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Wednesday, April 24, 2024
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How you can help the people of Ukraine right now

The impact of the Russian invasion of Ukraine has been beyond devastating. The conflict continues to escalate, and so does the people of Ukraine’s need for help. 

Since Russia first launched its invasion on Feb. 24, over 1.5 million people have fled Ukraine for safety to their neighboring countries, according to the United Nations Refugee Agency. Meanwhile, civilians of Ukraine — including children — remain in the country, taking shelter in subway tunnels and other secure areas. They are facing below-freezing temperatures and have little water and food.  

If you are watching the conflict unfold, you may be wondering how you can support the people of Ukraine. Here are ways you can help.

  1. Direct Relief  

Direct Relief is a U.S.-based humanitarian organization that distributes donated medical supplies. The organization is working with Ukraine’s Ministry of Health, the U.N. and local NGOs to provide needed medical aid as they become known. The organization is currently working to deliver items on the list Ukraine's Ministry of Health sent last weekend. Donations for Direct Relief can be made at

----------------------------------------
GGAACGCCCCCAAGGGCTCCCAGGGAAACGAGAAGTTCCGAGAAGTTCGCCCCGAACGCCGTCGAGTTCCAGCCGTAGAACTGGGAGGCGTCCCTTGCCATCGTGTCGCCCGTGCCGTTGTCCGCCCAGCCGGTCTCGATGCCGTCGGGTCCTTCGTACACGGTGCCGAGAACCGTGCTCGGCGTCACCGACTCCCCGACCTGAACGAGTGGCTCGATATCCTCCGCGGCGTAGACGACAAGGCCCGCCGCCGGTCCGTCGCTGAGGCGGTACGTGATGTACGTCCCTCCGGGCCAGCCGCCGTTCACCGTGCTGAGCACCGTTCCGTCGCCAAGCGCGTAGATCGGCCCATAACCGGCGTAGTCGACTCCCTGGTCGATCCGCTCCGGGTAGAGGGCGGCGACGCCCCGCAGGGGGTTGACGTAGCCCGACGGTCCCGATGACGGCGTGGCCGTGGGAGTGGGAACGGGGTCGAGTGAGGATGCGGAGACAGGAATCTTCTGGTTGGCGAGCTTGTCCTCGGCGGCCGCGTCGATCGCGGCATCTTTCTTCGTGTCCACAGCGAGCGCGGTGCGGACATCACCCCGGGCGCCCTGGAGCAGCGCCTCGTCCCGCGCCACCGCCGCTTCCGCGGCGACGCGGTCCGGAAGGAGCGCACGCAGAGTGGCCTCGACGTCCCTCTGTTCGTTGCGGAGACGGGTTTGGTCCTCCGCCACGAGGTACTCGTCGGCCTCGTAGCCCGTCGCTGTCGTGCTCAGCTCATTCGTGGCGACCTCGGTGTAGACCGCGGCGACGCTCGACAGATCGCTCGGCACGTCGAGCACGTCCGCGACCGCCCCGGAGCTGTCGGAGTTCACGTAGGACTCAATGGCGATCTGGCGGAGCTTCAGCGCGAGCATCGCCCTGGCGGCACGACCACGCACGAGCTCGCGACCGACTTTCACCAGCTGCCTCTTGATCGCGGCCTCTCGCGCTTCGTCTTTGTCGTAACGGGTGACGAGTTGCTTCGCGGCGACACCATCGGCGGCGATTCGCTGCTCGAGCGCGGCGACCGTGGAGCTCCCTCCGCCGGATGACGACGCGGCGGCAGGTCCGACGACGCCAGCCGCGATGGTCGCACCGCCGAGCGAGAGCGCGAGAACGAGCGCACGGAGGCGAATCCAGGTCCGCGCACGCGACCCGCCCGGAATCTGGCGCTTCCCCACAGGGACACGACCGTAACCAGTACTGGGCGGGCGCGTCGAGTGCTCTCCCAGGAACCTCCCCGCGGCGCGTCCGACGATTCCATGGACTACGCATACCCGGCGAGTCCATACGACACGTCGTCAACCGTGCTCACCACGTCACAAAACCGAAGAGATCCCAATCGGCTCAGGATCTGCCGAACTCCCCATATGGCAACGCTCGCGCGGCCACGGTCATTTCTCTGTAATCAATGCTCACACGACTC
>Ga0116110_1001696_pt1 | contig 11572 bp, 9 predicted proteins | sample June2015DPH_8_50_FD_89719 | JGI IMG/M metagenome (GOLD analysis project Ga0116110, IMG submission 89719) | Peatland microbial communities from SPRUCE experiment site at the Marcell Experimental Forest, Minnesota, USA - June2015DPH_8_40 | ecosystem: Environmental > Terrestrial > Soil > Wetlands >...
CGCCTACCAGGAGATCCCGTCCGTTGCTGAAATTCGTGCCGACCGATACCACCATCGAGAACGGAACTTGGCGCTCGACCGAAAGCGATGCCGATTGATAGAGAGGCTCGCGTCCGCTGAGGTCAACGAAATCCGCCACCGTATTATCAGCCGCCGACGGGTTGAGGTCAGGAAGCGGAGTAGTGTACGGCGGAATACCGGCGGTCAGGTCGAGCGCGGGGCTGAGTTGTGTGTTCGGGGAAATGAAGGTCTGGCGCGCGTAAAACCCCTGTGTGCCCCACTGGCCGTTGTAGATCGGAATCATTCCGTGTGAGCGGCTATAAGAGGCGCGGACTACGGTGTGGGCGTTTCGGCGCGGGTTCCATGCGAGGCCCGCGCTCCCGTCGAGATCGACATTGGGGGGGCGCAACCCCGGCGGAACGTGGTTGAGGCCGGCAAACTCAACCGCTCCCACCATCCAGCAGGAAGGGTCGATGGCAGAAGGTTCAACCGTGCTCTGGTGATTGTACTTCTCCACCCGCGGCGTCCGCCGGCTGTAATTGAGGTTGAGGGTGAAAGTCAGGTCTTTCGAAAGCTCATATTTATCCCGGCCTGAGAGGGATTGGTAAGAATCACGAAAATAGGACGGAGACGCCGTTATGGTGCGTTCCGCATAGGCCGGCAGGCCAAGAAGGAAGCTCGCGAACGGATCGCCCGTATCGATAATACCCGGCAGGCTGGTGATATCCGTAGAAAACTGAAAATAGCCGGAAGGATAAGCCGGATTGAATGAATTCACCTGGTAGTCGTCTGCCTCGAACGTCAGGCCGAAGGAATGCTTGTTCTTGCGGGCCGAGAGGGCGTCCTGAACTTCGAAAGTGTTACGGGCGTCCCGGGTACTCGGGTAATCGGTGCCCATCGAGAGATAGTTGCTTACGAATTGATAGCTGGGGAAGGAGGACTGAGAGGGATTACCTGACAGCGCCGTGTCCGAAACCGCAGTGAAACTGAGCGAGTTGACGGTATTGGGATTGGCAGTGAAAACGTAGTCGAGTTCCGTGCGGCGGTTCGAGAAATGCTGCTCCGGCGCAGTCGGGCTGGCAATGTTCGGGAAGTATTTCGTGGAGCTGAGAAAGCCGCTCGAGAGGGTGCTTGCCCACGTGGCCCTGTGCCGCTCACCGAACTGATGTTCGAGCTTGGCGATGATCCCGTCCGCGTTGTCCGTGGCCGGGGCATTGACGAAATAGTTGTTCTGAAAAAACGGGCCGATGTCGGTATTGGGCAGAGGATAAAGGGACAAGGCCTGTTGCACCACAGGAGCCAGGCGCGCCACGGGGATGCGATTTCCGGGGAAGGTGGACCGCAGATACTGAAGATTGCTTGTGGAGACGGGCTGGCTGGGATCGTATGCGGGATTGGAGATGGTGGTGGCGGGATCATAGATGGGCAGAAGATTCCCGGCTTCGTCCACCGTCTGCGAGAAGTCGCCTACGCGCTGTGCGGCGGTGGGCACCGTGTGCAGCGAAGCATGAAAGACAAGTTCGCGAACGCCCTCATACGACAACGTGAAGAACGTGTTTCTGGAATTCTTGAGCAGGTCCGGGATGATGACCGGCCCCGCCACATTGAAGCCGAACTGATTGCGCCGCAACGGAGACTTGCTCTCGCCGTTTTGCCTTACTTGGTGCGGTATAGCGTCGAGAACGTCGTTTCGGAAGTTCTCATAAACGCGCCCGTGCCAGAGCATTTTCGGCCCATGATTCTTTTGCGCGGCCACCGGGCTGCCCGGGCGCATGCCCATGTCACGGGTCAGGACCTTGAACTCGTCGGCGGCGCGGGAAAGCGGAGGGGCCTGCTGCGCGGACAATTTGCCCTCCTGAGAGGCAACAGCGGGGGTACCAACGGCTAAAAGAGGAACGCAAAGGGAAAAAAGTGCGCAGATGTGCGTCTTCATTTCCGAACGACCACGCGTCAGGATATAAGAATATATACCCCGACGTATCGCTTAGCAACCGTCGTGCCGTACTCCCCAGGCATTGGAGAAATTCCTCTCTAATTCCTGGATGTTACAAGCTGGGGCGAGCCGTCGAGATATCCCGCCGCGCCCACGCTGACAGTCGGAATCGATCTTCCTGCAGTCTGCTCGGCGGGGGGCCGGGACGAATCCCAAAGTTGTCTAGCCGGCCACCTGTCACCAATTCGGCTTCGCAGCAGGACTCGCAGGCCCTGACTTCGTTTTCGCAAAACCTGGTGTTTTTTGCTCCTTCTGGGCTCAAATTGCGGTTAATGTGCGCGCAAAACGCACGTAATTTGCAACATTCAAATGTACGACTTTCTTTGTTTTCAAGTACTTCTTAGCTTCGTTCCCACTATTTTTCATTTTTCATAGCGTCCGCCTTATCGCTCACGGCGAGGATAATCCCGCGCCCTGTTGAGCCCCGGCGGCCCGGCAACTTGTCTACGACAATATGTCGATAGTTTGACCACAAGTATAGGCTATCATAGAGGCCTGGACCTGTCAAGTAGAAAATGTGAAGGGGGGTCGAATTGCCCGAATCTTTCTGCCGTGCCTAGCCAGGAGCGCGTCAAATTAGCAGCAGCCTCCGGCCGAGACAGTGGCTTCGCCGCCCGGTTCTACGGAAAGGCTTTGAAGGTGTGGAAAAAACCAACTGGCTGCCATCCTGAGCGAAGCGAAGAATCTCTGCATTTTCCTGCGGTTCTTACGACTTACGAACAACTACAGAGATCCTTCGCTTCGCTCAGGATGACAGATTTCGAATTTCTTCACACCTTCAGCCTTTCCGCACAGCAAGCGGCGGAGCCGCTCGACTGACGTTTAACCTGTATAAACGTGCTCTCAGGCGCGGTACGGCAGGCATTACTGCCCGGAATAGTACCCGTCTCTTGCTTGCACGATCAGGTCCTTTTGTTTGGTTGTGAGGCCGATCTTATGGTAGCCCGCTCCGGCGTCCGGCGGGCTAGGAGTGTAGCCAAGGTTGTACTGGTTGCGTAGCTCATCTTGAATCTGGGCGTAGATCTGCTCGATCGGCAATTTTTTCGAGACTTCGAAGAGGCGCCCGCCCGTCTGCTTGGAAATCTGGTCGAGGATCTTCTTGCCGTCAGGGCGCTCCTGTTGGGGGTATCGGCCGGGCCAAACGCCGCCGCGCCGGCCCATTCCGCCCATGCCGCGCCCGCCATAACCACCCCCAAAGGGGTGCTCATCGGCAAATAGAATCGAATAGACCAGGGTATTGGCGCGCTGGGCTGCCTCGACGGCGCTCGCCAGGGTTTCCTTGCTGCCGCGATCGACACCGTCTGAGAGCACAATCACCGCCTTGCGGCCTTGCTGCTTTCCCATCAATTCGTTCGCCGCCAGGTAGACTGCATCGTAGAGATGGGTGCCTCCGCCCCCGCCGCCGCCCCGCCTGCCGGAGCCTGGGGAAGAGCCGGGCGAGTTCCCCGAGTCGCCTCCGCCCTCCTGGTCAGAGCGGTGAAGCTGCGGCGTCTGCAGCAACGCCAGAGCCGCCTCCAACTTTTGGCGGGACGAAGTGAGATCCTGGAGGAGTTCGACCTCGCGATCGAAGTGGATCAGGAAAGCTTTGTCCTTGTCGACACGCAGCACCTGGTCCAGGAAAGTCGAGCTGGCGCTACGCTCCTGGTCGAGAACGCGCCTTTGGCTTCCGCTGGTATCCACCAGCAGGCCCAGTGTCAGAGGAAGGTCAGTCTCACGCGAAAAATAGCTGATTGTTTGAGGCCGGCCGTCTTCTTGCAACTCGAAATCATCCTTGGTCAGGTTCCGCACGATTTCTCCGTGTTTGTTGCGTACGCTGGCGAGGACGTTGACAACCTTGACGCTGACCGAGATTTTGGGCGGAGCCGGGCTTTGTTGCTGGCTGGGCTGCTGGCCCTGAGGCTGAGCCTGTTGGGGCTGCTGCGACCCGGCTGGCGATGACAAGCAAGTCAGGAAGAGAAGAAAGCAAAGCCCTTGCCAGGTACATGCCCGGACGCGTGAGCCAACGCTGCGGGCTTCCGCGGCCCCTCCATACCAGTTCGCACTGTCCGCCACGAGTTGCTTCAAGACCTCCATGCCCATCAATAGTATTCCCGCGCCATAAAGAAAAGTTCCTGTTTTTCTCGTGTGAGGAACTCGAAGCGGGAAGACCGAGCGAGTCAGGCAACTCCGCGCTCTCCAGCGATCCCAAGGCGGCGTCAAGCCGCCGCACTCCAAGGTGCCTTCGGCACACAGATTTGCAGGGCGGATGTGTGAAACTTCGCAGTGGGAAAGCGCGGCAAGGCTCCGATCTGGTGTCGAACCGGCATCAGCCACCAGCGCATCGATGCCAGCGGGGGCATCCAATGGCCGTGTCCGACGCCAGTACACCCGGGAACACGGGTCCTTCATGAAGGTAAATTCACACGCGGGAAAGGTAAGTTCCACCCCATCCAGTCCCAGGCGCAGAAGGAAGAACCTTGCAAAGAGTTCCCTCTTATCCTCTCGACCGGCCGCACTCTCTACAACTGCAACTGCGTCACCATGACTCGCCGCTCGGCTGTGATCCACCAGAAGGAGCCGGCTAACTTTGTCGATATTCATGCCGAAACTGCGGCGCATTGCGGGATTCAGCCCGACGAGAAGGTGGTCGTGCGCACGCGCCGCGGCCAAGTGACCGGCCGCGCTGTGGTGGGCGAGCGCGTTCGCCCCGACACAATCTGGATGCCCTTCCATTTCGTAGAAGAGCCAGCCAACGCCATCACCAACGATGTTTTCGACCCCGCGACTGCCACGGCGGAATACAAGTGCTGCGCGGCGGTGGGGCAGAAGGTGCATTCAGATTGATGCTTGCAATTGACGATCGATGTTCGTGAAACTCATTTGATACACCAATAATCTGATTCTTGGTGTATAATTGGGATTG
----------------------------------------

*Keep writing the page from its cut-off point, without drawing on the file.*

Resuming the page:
1. The Kyiv Independent 

Journalists at the Kyiv Independent have been covering and offering the world constant updates of the war as they fear for themselves. The newspaper has promoted a GoFundMe, “Keep Ukraine’s media going,” to help journalists in Ukraine relocate and continue their jobs from neighboring countries. 

2. Save the Children 

Save the Children is a humanitarian organization for children, founded more than a century ago. The organization has been helping local organizations in Ukraine stock up on food, water, hygiene kits and winter clothes over the past year. On its website,, you can learn about how your donation helps the children in Ukraine. For example, $50 can prevent three children from going hungry for a month. 

3. Mercy Corps 

Mercy Corps is a global team of humanitarians working in more than 40 countries. They are sending aid workers to Romania and Poland along the Ukrainian border to assess the most urgent humanitarian needs. On its donation page, they say that they are particularly concerned about the elderly and people with disabilities who are still in Ukraine. 

4. Attend protests 

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Over the past week, protesters around the world have marched in streets and city squares with blue-and-yellow flags to demonstrate solidarity with Ukraine — researchers and students have also led demonstrations on campus. The website lists forthcoming demonstrations against the war. 

5. Write to your congressperson 

Voice your views on the Russian invasion and share your ideas on how we can stand behind Ukrainians fighting for their freedom. On the United States House of Representatives website, you can use your zip code to find your local representative. 

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